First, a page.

Linked by Thom Holwerda on Sun 19th Sep 2010 20:32 UTC, submitted by sawboss
Intel On a Windows Vista or Vindows 7 disk, all versions of the operating system are present, from Starter to Ultimate, and everything in between. So, if you want too upgrade to a more capable version of Windows down the road, all you need to do is pop the Windows disk in, let Windows Anytime Upgrade do its thing, and you're done. It seems like Intel is experimenting with a similar technology... For its processors.
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RE: Are they sure ?
by Laurence on Mon 20th Sep 2010 09:53 UTC in reply to "Are they sure ?"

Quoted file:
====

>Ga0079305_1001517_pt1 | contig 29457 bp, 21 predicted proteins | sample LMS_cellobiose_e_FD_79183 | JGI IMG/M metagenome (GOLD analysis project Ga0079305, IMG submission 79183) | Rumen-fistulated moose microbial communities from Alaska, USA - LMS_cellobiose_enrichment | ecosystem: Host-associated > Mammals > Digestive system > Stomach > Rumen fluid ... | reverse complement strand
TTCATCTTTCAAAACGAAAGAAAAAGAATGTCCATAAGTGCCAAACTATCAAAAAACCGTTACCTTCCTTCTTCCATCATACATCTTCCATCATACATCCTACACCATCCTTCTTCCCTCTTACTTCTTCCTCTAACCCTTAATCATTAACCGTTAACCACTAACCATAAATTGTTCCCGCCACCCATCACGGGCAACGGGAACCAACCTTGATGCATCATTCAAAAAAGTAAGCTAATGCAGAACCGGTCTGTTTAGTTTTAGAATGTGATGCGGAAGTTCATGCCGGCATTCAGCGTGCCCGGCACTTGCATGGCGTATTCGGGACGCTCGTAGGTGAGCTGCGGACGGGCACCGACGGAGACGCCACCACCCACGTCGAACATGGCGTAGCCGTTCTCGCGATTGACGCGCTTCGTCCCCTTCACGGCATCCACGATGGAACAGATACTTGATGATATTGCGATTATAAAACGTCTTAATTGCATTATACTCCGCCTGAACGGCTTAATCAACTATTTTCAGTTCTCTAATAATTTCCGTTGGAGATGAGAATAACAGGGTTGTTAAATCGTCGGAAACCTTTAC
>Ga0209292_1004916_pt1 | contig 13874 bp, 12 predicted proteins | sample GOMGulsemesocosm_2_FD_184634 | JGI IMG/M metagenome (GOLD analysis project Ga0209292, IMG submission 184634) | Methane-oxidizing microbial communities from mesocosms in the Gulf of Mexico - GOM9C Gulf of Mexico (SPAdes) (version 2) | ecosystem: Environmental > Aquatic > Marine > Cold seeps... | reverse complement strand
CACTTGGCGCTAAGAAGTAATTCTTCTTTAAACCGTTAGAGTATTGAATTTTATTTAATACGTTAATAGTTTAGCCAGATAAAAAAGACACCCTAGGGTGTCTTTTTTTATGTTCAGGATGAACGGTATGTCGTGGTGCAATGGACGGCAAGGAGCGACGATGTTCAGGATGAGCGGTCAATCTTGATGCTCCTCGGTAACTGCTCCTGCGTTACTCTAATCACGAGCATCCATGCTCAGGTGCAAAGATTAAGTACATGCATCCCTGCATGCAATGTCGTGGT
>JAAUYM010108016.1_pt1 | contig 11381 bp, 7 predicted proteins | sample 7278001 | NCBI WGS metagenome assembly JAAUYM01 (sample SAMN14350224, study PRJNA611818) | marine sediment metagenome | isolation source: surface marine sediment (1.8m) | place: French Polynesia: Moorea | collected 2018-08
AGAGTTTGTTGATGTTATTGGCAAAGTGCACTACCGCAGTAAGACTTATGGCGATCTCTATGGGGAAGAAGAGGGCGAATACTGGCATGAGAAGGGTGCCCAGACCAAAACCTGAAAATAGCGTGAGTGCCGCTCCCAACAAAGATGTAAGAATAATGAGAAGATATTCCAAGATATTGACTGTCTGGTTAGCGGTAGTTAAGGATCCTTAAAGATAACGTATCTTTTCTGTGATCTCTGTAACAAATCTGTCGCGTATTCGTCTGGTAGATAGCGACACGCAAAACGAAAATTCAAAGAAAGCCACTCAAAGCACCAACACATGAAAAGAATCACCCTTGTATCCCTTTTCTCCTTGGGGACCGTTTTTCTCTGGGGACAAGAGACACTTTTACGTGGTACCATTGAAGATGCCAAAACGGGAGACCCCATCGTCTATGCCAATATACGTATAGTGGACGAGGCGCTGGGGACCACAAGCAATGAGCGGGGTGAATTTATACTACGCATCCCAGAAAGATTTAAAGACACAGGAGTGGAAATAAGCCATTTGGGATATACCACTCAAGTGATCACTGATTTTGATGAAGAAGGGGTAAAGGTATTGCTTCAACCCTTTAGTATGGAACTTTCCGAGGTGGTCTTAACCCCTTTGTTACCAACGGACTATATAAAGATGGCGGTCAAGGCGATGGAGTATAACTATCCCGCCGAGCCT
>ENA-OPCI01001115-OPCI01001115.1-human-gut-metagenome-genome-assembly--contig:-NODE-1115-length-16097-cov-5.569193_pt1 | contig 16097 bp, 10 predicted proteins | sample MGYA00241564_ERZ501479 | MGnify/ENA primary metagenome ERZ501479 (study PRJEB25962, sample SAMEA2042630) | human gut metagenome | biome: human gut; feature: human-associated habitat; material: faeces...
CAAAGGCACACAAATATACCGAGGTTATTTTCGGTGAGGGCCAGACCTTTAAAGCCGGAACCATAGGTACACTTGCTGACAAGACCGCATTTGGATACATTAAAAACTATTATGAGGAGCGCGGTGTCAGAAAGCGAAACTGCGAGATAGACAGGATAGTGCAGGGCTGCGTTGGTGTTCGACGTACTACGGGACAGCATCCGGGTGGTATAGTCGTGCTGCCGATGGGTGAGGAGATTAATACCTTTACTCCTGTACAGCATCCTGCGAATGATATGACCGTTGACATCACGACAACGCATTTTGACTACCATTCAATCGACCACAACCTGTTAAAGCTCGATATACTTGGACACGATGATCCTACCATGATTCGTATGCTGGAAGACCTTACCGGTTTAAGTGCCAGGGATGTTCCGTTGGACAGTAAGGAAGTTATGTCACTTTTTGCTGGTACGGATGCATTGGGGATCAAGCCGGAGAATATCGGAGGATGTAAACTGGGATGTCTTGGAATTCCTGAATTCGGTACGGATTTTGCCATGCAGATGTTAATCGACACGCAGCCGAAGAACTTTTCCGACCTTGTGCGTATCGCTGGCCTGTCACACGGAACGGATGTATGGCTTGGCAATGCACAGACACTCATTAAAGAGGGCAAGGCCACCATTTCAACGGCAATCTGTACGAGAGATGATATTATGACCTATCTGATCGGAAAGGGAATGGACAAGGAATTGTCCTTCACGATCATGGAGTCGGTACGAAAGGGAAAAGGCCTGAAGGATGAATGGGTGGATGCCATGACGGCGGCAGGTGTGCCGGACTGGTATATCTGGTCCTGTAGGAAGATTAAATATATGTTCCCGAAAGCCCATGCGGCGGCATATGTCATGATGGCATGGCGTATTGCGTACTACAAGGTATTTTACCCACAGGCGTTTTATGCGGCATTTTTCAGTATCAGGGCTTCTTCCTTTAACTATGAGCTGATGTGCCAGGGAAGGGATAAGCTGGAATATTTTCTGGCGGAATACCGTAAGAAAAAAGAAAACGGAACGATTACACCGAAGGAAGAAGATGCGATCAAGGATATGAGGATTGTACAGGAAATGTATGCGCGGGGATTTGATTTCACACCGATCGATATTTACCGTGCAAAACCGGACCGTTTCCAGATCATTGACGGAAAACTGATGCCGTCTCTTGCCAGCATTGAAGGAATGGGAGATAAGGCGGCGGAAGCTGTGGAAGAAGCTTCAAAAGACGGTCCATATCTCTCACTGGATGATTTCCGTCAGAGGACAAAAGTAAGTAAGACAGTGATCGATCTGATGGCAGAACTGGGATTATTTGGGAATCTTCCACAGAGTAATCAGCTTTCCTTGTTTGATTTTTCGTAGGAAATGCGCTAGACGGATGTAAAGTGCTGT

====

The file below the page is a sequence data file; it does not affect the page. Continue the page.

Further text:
Laurence
Member since:
2007-03-26

I still can't understand how I can buy a physical thing (a piece of hardware I can touch!) but limited to use only some parts.


It already happens with CPUs: AMD's x3 range processors are just quad-core chips with one core disabled.

The difference here is unlocking the 4th core is free but unsupported as most of the time it's disabled due to a manufacturing defect. However there are plenty of tri-core AMDs floating about that had a working 4th core locked purely to meet quotas.

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